Need-blind, meet-full-need admissions
More than 40 years ago, Georgetown became one of the first schools to admit undergraduate students on a need-blind basis and meet U.S. students’ full demonstrated financial need. The decision transformed our trajectory, making Georgetown a destination for the world’s most talented students and ensuring they get the opportunity to study here.
“I initially chose Georgetown for its prestige, but the school also awarded me a full scholarship—removing a significant financial barrier to higher education.”
— Omoyele Okunola (C’20), vice president of Georgetown University Women of Color, winner of Georgetown’s McTighe Prize, and participant in the Baker Scholars Program and Georgetown Scholars Program
What’s the scope of Georgetown’s scholarship commitment?
How do scholarships fit in with the rest of a student’s financial aid package?
Georgetown scholarships are awarded to meet 100 percent of a student’s need, after taking into account the expected family contribution, federal student loans, student earnings from part-time employment, and other outside aid.
What is the Georgetown Fund?
The Georgetown Fund is the beneficiary of unrestricted gifts through Georgetown’s Annual Giving program. Georgetown directs 100 percent of Georgetown Fund gifts to 1789 Scholarships for undergraduate students.
Why are 1789 Scholarships so important?
Launched in 2009, donor-funded 1789 Scholarships both fund the outright grant component of a student’s financial aid package and reduce the loan component by as much as $3,000 per year. They are awarded to students with the greatest demonstrated need, and all students receiving a 1789 Scholarship are invited to join the Georgetown Scholars Program.
Sixty-eight percent of admitted students offered a donor-funded 1789 Scholarship ultimately enroll at Georgetown. (The university’s overall yield is 49 percent.)
Moreover, students who receive donor-funded 1789 Scholarships graduate with approximately $7,000 in student loan debt, compared to a typical amount of $19,000 for students who accept loans in their Georgetown aid package.
How much money does it take to establish a named scholarship?
- A $100,000 current-use gift paid across four years will create a named domestic undergraduate scholarship (awarded to one student across four years).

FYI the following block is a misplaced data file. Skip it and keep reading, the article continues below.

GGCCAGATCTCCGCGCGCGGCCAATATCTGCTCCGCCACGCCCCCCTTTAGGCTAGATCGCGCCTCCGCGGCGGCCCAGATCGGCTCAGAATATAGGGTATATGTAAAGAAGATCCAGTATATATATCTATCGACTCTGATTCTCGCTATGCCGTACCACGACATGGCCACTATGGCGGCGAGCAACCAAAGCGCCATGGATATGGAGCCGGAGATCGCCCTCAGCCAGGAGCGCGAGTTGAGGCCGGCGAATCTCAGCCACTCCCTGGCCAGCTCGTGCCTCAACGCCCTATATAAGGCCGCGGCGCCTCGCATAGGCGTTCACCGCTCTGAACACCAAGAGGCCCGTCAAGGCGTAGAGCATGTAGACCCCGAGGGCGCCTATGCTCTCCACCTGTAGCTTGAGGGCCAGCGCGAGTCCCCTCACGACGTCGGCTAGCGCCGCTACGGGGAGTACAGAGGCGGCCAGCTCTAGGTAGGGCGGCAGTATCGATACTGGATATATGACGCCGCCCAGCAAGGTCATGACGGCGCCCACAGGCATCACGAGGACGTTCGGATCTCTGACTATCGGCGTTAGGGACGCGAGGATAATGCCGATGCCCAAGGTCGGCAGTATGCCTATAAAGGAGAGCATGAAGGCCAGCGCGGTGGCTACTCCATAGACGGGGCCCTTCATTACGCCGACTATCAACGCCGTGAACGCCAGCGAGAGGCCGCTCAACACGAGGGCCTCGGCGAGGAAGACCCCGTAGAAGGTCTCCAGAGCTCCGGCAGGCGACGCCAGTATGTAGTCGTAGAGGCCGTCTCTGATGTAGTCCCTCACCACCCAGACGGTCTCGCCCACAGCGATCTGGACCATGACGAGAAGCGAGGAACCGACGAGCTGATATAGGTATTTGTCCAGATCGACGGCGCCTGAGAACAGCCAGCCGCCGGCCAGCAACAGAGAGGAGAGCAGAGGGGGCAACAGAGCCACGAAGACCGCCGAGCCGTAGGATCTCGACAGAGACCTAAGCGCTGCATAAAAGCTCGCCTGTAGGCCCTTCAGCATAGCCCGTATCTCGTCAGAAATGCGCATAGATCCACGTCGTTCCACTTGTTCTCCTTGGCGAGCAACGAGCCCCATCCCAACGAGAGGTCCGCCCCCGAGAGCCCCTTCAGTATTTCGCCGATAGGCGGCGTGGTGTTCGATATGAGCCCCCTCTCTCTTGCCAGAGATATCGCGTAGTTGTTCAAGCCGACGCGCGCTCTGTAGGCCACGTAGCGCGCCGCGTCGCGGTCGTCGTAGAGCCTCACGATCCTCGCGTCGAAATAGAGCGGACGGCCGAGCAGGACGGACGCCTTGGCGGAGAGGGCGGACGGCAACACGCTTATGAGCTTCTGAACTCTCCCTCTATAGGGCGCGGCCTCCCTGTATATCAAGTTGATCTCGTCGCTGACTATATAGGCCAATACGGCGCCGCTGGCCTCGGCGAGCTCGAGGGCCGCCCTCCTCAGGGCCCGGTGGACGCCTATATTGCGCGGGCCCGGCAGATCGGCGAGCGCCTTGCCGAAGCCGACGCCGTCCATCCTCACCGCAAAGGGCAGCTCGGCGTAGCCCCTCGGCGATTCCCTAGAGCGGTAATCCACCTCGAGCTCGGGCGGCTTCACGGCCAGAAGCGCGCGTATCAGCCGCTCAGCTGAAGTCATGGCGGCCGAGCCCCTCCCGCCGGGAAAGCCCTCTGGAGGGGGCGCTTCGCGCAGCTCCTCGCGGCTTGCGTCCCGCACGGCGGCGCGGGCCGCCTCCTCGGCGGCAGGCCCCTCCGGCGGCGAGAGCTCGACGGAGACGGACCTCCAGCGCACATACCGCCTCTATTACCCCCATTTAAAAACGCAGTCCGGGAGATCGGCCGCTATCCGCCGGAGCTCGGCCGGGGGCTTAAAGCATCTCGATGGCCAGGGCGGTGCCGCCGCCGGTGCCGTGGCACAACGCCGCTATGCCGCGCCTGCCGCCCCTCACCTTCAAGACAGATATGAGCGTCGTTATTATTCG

- A $300,000 current-use gift paid across four years will create a named international undergraduate scholarship (awarded to one student across four years).
- $50,000 will support Georgetown’s endowed financial aid fund, growing the foundation of our defining commitment to need-blind admissions and meet-full-need financial aid.
- $150,000 will create a named and endowed scholarship fund that supports U.S. undergraduate students year after year.
- $1.5 million will create a named and endowed scholarship fund that supports international undergraduate students (preference may be given to a designated region).
- $5 million will create a named and endowed undergraduate student cohort, with one student in each of the four undergraduate classes. That means every future Georgetown graduating class would have a Hoya Family Scholar.
“Fully funding” one student
- $1.5 million will create an endowed scholarship fund with income that covers the equivalent of the full cost of attending Georgetown.
- $300,000 ($75,000/year) across four years will create a current-use scholarship that covers the equivalent of the full cost of attending Georgetown.
How does Georgetown support International Students with financial need?
Georgetown deeply values the contributions of its international students and is need-blind in admissions for international applicants. Georgetown currently provides approximately $2 million to fund scholarships for international students—half made possible through philanthropy—but is unable to meet the full need of all international students.
We seek to significantly increase philanthropic support for international student scholarships. Achieving this will require the partnership of alumni and friends from around the world who are committed to making our campus community even more globally representative.